What is Raynaud syndrome?
Raynaud syndrome is characterised by a discoloration of the fingers and toes, usually causing pain.
The discolorations and pain develop due to a sudden contraction of the muscles surrounding the small blood vessels which makes them narrower thereby decreasing the blood supply to the fingers and/or toes. The exact cause is not yet completely clear. The symptoms can be brought on by vibrations or by cold.
Raynaud's syndrome comprises both Raynaud disease, in where there are no other causes for the symptoms, and Raynaus phenomenon, in which the symptoms develop as a result of other diseases such as scleroderma and SLE. This form of Raynaud does not usually develop until after the age of 40, and can even lead to ulceration on the fingers.
Signs and symptoms
In Raynaud syndrome the fingers and/or the toes suddenly become cold and pale. They then turn blue and eventually, when 'warm' again, turn red. This may be accompanied by pain or a glowing sensation. The symptoms may persist for 5 to 30 minutes.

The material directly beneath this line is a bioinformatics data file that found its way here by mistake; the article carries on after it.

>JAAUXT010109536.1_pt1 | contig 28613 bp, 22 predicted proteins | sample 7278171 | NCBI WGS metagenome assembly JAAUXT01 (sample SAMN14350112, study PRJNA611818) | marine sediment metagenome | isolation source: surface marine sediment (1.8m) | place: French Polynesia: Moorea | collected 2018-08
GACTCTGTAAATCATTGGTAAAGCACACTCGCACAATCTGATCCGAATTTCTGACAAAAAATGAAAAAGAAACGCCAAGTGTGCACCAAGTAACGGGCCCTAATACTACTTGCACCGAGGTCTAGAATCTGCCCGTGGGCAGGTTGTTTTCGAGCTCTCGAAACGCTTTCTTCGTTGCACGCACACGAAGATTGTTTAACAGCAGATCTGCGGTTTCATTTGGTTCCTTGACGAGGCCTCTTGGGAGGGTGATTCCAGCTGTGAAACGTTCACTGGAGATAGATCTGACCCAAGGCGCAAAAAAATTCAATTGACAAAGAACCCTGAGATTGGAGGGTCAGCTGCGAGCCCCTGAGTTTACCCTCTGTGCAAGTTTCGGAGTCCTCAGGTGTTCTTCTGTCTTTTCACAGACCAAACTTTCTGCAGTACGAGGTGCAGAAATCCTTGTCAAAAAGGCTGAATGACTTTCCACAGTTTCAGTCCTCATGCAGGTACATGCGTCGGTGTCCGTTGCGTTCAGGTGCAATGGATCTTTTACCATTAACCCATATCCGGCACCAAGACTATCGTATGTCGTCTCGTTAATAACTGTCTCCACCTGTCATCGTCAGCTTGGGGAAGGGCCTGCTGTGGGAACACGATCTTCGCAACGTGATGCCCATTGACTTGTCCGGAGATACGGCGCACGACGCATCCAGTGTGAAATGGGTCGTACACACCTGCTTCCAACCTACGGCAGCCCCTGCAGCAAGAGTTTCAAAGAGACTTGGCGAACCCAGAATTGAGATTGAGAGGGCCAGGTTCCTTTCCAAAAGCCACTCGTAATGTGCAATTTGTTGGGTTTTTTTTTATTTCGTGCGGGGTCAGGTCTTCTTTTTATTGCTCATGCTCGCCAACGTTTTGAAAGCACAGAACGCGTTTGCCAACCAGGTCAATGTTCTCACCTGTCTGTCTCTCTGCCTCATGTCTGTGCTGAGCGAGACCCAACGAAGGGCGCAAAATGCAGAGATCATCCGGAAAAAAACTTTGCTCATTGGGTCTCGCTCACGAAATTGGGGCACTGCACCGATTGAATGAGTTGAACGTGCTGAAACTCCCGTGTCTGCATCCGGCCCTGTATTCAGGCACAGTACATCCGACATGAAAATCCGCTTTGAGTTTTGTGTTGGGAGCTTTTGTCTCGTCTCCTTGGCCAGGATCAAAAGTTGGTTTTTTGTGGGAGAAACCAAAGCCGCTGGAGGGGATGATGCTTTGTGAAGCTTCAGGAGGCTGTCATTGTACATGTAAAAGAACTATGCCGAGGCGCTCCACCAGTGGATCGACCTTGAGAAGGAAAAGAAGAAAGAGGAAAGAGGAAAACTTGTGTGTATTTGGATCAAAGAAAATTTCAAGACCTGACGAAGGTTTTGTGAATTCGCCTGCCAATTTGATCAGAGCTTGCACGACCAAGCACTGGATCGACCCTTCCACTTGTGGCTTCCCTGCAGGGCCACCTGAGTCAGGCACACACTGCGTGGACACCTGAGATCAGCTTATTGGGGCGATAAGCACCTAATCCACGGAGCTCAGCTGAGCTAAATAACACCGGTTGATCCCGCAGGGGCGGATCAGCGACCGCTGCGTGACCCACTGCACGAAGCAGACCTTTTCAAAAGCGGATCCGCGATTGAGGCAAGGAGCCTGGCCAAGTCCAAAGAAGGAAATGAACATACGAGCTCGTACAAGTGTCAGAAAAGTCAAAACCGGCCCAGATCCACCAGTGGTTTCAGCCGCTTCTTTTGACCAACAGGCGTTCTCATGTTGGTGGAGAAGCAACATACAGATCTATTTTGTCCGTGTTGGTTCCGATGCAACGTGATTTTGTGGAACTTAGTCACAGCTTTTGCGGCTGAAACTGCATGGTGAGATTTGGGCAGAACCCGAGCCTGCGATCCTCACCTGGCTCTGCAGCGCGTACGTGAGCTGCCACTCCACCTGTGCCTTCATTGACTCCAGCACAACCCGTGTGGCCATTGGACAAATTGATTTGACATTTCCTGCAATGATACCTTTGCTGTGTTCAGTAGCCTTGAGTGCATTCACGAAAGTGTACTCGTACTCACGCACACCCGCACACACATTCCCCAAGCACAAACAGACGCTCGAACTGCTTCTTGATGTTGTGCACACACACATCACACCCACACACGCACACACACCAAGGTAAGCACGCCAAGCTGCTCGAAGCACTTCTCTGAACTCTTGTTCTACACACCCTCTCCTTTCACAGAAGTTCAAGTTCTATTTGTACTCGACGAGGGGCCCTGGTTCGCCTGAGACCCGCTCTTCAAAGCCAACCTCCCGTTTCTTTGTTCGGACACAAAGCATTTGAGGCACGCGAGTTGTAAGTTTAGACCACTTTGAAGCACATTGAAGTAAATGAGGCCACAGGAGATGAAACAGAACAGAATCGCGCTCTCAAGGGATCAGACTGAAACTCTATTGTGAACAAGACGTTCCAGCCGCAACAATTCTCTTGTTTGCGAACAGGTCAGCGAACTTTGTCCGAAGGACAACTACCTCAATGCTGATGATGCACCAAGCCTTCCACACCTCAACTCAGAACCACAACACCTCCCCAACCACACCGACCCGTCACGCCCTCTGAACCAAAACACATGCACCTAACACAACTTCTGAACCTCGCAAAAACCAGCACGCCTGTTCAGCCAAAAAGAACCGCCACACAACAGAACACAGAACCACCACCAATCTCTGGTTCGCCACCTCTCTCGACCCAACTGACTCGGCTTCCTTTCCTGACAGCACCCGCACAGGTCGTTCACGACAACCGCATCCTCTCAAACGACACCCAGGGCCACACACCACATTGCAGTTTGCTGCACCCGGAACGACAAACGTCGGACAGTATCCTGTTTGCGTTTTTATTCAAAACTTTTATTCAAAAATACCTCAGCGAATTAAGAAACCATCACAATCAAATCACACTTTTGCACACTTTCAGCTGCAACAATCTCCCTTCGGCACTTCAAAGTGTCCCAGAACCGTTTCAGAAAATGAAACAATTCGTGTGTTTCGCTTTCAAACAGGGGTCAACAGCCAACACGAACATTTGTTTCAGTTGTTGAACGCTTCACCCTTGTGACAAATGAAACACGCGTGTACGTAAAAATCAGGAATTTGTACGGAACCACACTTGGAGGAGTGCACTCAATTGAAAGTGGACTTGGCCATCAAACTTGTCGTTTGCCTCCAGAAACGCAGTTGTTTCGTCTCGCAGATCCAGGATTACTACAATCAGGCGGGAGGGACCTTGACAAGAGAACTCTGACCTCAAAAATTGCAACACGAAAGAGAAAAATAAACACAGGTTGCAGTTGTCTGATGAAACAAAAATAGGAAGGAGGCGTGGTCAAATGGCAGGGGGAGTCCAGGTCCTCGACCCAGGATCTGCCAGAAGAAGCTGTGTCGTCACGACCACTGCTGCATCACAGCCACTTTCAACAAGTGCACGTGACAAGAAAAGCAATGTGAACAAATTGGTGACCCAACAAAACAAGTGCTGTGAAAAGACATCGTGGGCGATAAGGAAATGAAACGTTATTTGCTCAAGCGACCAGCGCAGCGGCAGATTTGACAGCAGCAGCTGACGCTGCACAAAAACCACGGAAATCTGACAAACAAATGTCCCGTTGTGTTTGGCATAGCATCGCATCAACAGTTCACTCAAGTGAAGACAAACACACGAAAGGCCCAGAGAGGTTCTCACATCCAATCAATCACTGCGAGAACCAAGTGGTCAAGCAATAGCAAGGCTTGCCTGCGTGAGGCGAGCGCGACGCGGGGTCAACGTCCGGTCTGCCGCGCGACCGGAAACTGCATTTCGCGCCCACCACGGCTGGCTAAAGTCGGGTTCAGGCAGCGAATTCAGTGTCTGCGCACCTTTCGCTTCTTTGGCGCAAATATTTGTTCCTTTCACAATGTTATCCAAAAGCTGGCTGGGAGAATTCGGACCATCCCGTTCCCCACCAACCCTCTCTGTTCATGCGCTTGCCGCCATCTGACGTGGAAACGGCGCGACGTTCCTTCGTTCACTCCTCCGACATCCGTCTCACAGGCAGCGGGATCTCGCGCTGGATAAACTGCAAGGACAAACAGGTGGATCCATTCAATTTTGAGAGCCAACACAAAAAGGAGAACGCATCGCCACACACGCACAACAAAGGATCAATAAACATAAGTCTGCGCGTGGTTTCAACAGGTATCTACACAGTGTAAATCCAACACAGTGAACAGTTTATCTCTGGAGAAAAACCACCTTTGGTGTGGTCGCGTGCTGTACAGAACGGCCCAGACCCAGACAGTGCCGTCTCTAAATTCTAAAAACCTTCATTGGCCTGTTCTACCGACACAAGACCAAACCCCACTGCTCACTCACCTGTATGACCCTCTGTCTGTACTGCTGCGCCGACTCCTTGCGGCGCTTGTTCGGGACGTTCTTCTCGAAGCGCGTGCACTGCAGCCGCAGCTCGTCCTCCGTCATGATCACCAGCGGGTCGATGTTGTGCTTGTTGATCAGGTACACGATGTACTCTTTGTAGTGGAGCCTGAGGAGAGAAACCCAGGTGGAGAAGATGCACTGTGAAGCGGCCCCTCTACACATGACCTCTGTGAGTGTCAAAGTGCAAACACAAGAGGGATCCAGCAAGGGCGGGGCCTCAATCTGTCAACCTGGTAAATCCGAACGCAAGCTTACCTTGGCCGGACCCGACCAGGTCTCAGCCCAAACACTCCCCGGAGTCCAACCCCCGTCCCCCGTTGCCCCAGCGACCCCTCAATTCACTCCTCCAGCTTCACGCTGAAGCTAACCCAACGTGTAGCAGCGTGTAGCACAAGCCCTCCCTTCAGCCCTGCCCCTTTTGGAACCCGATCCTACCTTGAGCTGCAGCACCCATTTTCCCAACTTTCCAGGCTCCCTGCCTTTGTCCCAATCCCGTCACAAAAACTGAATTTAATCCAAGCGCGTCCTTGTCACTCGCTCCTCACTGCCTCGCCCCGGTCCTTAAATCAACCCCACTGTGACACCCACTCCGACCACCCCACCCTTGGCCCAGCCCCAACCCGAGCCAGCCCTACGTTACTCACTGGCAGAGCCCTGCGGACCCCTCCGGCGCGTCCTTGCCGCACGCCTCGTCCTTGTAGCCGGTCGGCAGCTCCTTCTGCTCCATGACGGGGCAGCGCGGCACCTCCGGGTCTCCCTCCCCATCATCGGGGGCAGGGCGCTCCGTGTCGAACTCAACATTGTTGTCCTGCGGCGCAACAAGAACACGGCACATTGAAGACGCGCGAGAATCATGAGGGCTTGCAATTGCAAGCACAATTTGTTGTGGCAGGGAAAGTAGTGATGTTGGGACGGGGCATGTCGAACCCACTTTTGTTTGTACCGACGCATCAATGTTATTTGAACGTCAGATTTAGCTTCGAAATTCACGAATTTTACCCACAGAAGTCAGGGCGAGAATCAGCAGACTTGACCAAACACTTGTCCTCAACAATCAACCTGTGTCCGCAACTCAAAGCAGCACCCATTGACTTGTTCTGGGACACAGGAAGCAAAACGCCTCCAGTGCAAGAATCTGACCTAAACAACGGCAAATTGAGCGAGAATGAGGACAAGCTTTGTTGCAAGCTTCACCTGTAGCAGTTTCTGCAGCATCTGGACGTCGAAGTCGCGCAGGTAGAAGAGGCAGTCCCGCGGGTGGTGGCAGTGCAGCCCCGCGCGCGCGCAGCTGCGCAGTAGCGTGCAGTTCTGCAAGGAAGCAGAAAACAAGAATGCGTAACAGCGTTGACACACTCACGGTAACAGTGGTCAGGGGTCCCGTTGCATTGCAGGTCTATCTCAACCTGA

How is Raynaud syndrome diagnosed?
The diagnosis is made according to the patient's pattern of symptoms.
Do I need additional examinations?
- Diagnostic examination for other non-physical factors important for your pain, have already been done by yourself trough filling out your pain questionnaires.
- A rheumatologist to establish the cause of Raynaud syndrome will examine you.
What are my treatment possibilities?
Depending on the cause of your pain, your pain specialist will decide whether or not to embark on physical treatment. Based on the results of the completed pain questionnaire, additional examinations can be carried out and, apart from physical treatment, other methods of treatment will be suggested.
If the results of your pain questionnaire are abnormal, your pain specialist will offer you one of the non-physical treatments listed below:
- Psychological Treatment
- Depression Treatment
- Cognitive-Behavioural Treatment
- Rehabilitation Treatment
Interventional Pain Treatments
- ganglion stellatum test block (arm)
- ganglion stellatum block (arm)
- lumbar sympathicus test block (leg)
- lumbar sympathicus block (leg)
- Spinal cord test stimulation
- Spinal cord stimulation